• The Hillsides offer a range of altitudes and orientations. They are mainly planted to red varieties, with some particularly favourable limestone-rich sites.
  • The Alluvial Plains are diverse in soil type and plantings. The Gimblett Gravels sub-zone, particularly revered for its Merlot blends, boast gravelly soils with excellent drainage.
  • The River Valleys provide diverse, yet generally warm, sheltered growing conditions.
  • Central Hawkes Bay is a cooler, inland sub-region with altitudes reaching 300 metres. Aromatic white grapes like Sauvignon Blanc and Pinot Gris, as well as Pinot Noir, are popular here.

Hawkes Bay may seem an insignificant wine region in global terms. However, the quality of its Chardonnay is ample proof that New Zealand is far more than a one trick (aka Sauvignon Blanc) pony. It was this thinking that led the Hawkes Bay Winegrowers Association to create a Hawkes Bay Chardonnay Collection to send out to wine critics around the world.

In order to select the 12 Hawkes Bay Chardonnays to include in the pack, Master Sommelier Cameron Douglas was called into action. He blind tasted over 50 of the region’s best Chardonnays with the view to selecting the best possible cross-section of styles, prices, and terroir.

The 2019 growing season was deemed “extraordinary” by local growers. Hot, sunny days and cool evenings blessed the period leading up to harvest. This allowed estates to pick according to their optimal timelines, resulting in wines praised for their pristine fruit quality and vibrant acidity.

This was indeed the impression I had after tasting the range. The majority offered vivid, ripe fruit flavours and weighty structures balanced by lively acidity. The best of the bunch are already quite approachable, with harmoniously integrated oak. They also possess the freshness and concentration to age well over the moderate term.

Curious to try a Hawkes Bay Chardonnay? Here are my notes on the 12 wines sampled.

Hawkes Bay Chardonnay Pack

Photo credit: Hawkes Bay Winegrowers Association

(What do VW, PW and LW mean?  Click on my wine scoring system to decode the scores for these week-end wine recommendations):

Cooper’s Creek ‘The Limeworks’ Select Vineyards Hawkes Bay Chardonnay 2019 – 89pts. PW

Intense notes of pineapple, ripe lemon, and red apple on the nose. The palate is tangy and bright, with medium body, a smooth texture, and attractive flavours of lemon curd and vanilla spice. Great value!

Price: NZ $25.00 at the winery

Monowai ‘Upper Reaches’ Hawkes Bay Chardonnay 2019 – 88pts. PW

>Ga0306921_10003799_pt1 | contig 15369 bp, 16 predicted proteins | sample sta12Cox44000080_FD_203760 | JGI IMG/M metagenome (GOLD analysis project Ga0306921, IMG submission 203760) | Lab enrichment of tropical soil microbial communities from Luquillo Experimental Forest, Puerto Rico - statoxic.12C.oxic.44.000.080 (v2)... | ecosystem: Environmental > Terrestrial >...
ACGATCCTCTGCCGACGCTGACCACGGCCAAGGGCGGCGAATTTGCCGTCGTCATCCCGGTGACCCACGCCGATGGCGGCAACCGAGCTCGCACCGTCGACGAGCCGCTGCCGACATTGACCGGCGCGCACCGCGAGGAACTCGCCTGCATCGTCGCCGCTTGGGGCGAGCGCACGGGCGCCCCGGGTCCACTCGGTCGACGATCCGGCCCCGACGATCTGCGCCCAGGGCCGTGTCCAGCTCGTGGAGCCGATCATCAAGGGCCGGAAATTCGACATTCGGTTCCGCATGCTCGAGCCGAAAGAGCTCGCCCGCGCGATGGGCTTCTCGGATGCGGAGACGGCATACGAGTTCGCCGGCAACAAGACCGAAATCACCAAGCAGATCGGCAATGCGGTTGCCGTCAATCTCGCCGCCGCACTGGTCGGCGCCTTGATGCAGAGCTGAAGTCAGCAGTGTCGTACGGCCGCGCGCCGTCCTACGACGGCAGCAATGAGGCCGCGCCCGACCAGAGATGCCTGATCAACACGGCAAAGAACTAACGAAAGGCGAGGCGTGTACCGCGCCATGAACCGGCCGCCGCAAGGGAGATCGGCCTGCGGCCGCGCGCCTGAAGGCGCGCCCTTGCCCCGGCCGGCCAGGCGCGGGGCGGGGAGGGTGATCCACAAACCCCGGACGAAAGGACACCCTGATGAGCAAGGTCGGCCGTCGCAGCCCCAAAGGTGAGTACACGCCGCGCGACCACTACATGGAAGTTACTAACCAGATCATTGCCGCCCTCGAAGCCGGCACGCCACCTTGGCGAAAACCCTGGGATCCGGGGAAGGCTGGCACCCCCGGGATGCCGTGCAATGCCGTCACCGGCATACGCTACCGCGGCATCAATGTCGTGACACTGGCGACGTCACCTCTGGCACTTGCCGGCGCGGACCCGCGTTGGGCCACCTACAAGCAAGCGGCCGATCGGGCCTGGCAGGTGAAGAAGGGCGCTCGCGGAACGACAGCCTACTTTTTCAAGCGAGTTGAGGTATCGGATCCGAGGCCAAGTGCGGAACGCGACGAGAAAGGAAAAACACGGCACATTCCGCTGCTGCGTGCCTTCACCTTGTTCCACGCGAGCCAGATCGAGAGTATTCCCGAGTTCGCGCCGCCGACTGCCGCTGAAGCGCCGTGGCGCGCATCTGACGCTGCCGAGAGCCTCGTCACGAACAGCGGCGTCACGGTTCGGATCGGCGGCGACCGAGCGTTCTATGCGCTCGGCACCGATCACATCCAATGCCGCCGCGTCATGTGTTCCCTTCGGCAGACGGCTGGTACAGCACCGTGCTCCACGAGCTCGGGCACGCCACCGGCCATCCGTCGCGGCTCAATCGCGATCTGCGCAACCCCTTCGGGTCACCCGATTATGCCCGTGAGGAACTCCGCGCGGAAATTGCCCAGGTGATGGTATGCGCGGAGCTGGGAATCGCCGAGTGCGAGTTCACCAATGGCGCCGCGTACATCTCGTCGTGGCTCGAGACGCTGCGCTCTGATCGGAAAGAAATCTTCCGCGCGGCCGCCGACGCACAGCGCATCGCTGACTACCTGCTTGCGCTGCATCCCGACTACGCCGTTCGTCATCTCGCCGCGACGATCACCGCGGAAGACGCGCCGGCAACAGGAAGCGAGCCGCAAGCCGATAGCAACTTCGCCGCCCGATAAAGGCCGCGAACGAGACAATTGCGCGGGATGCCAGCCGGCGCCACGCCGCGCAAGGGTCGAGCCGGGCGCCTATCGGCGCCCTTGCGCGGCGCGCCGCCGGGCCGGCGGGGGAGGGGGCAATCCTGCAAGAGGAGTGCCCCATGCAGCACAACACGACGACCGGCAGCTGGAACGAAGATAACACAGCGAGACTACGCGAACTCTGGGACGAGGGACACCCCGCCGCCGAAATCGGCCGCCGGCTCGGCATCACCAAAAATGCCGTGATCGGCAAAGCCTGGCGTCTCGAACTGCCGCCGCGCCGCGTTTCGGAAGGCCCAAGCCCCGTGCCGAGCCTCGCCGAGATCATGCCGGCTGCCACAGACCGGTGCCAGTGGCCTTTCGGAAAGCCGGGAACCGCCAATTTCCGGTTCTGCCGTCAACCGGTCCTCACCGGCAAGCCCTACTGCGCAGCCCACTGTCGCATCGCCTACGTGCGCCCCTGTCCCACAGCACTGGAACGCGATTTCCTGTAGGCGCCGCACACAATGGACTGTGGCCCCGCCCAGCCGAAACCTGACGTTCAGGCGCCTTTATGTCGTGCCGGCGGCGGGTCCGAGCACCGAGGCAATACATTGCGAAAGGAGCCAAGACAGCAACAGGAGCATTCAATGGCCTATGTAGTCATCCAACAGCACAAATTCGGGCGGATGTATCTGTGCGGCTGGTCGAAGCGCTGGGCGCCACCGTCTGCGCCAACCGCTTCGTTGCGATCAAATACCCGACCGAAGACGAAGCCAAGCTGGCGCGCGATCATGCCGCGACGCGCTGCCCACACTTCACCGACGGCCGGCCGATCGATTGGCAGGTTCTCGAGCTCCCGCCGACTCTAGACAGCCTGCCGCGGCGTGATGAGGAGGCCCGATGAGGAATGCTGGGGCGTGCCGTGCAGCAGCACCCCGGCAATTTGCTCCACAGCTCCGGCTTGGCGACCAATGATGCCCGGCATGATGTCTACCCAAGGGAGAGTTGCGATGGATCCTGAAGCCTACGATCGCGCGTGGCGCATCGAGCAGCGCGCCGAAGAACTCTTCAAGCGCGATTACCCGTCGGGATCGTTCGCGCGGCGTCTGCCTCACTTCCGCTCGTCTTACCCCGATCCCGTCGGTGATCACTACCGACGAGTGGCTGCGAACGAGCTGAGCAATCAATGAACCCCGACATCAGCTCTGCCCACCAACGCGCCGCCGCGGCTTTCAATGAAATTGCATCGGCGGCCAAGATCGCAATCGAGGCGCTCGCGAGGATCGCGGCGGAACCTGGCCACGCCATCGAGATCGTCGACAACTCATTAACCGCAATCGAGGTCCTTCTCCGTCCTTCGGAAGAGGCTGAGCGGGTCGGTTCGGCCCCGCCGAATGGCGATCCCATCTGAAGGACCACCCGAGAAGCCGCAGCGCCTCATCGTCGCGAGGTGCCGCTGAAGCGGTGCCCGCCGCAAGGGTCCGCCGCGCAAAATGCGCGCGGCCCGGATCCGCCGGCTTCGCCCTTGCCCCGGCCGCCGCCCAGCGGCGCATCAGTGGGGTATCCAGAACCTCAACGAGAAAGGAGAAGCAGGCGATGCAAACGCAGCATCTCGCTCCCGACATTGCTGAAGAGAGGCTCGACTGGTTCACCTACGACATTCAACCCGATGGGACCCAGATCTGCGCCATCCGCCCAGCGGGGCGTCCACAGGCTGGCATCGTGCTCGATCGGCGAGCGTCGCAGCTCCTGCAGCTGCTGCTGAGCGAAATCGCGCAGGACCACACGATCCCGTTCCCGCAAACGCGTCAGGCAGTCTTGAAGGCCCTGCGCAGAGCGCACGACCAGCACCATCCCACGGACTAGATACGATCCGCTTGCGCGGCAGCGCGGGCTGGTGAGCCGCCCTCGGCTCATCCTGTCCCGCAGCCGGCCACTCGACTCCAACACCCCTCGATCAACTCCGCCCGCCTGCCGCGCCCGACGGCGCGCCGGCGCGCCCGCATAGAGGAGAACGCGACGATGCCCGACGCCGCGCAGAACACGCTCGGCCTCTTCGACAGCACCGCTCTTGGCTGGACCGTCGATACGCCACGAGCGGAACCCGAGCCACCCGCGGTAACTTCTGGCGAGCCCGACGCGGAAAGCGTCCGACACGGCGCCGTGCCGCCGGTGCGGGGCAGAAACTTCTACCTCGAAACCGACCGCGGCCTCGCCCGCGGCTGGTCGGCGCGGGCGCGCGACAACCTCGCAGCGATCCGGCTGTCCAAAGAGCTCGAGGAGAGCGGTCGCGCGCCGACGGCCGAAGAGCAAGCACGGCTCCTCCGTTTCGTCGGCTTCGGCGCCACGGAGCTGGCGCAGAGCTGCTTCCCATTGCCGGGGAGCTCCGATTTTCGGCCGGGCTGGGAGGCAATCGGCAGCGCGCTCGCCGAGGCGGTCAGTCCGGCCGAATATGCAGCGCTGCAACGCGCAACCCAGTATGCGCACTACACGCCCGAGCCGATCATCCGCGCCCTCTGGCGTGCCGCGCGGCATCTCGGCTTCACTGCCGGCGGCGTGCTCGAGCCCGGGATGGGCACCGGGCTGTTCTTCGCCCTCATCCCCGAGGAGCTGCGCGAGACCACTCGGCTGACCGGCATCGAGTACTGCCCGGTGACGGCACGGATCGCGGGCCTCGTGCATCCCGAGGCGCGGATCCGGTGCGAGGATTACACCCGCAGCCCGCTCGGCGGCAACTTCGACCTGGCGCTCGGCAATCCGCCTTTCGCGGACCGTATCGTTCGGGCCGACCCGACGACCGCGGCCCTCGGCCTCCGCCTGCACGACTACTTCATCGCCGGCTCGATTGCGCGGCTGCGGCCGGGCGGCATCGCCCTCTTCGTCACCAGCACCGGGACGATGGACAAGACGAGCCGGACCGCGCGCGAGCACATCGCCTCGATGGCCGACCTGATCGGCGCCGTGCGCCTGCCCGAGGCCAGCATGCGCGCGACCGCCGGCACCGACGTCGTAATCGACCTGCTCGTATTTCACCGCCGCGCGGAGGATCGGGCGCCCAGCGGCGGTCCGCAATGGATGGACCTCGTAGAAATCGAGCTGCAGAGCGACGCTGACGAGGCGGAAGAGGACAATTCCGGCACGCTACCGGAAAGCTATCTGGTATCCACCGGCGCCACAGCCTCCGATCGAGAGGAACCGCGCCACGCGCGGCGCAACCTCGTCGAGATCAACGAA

A fragrant white, with heady notes of honeydew melon and underlying floral, spice hints. Fresh and rounded on the soft palate with candied fruit flavours and subtle vanilla spice on the finish.

Price: NZ $35.00 at the winery

Collaboration Wines ‘Aurulent’ Hawkes Bay Chardonnay 2019 – 91pts. PW

An attractive nose, with complex aromas of orange blossoms, lemon curd, tropical fruit, and underlying spicy oak nuances. Mouthwatering acidity on the palate gives nice vibrancy and lift to this full-bodied, moderately concentrated white. Toasty, crême caramel notes linger on the finish.

Price: NZ $35.00 at the winery

Tony Bish ‘Heartwood’ Hawkes Bay Chardonnay 2019 – 88pts. PW

Tempting aromas of orchard fruit and anis, mingle with hints of marzipan and butterscotch on the nose. Fairly tightly wound on the palate, with brisk acidity, a firm, full-bodied structure, and subtle phenolic edge. Cellar for two to three years, or decant before serving.

Price: NZ $35.00 at the winery

Pask Winery ‘Declaration’ Chardonnay Hawkes Bay Chardonnay 2019 – 89pts. PW

Initially restrained, with white floral notes, red apple, and herbal nuances developing with aeration. A taut, racy attack gives way to a creamy, medium weight mid-palate with overt toasty, vanilla oak flavours and orchard fruit on the finish.

Price: NZ $45.00 at the winery

Clearview Estate Winery ‘Reserve’ Hawkes Bay Chardonnay 2019 – 91pts. PW

Enticing aromas of white blossoms, anise, apricot and stony mineral hints feature on the complex nose. The palate is initially crisp and taut, then deepens to reveal a subtle creaminess on the medium weight core. A touch of salinity and lively acidity lift and balance the spiced oak finish.

Price: NZ $45.00 at the winery

Askerne Wines ‘The Archer’ Hawkes Bay Chardonnay 2019 – 90pts. PW